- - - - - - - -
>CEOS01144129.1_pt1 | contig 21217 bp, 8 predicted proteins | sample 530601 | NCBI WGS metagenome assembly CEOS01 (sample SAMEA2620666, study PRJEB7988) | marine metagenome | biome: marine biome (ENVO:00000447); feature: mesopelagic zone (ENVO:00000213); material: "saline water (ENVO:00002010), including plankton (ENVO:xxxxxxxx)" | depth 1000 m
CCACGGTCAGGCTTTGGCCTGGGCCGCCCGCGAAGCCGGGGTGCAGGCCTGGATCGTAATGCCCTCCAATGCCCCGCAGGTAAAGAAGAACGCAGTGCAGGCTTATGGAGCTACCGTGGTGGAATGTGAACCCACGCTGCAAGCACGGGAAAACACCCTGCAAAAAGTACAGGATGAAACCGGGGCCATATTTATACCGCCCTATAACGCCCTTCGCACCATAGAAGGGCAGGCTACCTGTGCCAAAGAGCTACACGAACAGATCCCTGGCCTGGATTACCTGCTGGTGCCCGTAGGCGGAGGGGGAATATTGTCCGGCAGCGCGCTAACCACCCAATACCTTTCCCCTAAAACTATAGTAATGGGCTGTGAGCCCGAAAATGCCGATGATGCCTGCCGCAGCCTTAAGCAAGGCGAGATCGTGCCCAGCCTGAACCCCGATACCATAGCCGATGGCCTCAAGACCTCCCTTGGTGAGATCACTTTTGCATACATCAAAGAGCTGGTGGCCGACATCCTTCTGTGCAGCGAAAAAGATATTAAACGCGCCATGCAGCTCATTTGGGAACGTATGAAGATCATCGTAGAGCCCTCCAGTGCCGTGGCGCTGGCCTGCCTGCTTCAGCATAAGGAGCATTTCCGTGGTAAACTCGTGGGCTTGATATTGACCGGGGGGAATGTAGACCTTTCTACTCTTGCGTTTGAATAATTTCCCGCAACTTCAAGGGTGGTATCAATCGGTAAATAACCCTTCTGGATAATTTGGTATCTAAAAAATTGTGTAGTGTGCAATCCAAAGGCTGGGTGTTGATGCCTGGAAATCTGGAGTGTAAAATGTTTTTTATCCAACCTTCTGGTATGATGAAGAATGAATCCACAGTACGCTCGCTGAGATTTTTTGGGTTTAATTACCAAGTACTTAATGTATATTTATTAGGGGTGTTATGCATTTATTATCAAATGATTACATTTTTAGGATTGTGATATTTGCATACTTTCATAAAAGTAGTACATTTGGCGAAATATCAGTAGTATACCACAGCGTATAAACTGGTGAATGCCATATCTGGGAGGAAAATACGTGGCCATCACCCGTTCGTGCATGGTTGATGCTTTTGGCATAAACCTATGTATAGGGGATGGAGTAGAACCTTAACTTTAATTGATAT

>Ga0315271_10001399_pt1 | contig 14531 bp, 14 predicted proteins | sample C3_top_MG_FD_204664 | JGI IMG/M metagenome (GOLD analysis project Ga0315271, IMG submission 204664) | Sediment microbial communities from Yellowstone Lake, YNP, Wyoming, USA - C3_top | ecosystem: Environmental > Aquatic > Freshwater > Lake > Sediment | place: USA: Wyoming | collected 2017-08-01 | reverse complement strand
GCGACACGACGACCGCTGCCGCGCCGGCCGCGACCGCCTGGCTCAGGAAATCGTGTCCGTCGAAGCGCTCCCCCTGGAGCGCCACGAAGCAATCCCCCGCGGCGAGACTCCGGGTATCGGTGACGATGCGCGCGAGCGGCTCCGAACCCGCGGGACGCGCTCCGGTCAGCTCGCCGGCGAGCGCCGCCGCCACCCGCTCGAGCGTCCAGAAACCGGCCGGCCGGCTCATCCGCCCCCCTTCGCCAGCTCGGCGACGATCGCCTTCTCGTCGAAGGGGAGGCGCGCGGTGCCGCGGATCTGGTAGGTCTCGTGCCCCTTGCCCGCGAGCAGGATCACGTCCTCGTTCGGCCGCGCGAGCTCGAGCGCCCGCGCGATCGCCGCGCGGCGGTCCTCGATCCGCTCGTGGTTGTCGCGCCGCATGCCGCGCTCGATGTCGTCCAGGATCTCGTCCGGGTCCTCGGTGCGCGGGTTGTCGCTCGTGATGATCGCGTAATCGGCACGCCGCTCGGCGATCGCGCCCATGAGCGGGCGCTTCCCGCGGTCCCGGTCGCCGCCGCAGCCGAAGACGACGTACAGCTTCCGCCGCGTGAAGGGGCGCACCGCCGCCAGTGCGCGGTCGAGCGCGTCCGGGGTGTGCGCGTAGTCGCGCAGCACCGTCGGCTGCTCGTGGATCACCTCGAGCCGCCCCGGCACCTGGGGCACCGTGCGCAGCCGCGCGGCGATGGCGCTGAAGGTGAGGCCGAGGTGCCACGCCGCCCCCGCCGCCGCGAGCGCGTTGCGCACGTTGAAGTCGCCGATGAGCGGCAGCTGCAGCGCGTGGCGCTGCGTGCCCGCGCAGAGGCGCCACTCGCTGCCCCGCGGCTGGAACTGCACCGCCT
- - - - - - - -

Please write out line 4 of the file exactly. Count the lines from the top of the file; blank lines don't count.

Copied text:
GCGACACGACGACCGCTGCCGCGCCGGCCGCGACCGCCTGGCTCAGGAAATCGTGTCCGTCGAAGCGCTCCCCCTGGAGCGCCACGAAGCAATCCCCCGCGGCGAGACTCCGGGTATCGGTGACGATGCGCGCGAGCGGCTCCGAACCCGCGGGACGCGCTCCGGTCAGCTCGCCGGCGAGCGCCGCCGCCACCCGCTCGAGCGTCCAGAAACCGGCCGGCCGGCTCATCCGCCCCCCTTCGCCAGCTCGGCGACGATCGCCTTCTCGTCGAAGGGGAGGCGCGCGGTGCCGCGGATCTGGTAGGTCTCGTGCCCCTTGCCCGCGAGCAGGATCACGTCCTCGTTCGGCCGCGCGAGCTCGAGCGCCCGCGCGATCGCCGCGCGGCGGTCCTCGATCCGCTCGTGGTTGTCGCGCCGCATGCCGCGCTCGATGTCGTCCAGGATCTCGTCCGGGTCCTCGGTGCGCGGGTTGTCGCTCGTGATGATCGCGTAATCGGCACGCCGCTCGGCGATCGCGCCCATGAGCGGGCGCTTCCCGCGGTCCCGGTCGCCGCCGCAGCCGAAGACGACGTACAGCTTCCGCCGCGTGAAGGGGCGCACCGCCGCCAGTGCGCGGTCGAGCGCGTCCGGGGTGTGCGCGTAGTCGCGCAGCACCGTCGGCTGCTCGTGGATCACCTCGAGCCGCCCCGGCACCTGGGGCACCGTGCGCAGCCGCGCGGCGATGGCGCTGAAGGTGAGGCCGAGGTGCCACGCCGCCCCCGCCGCCGCGAGCGCGTTGCGCACGTTGAAGTCGCCGATGAGCGGCAGCTGCAGCGCGTGGCGCTGCGTGCCCGCGCAGAGGCGCCACTCGCTGCCCCGCGGCTGGAACTGCACCGCCT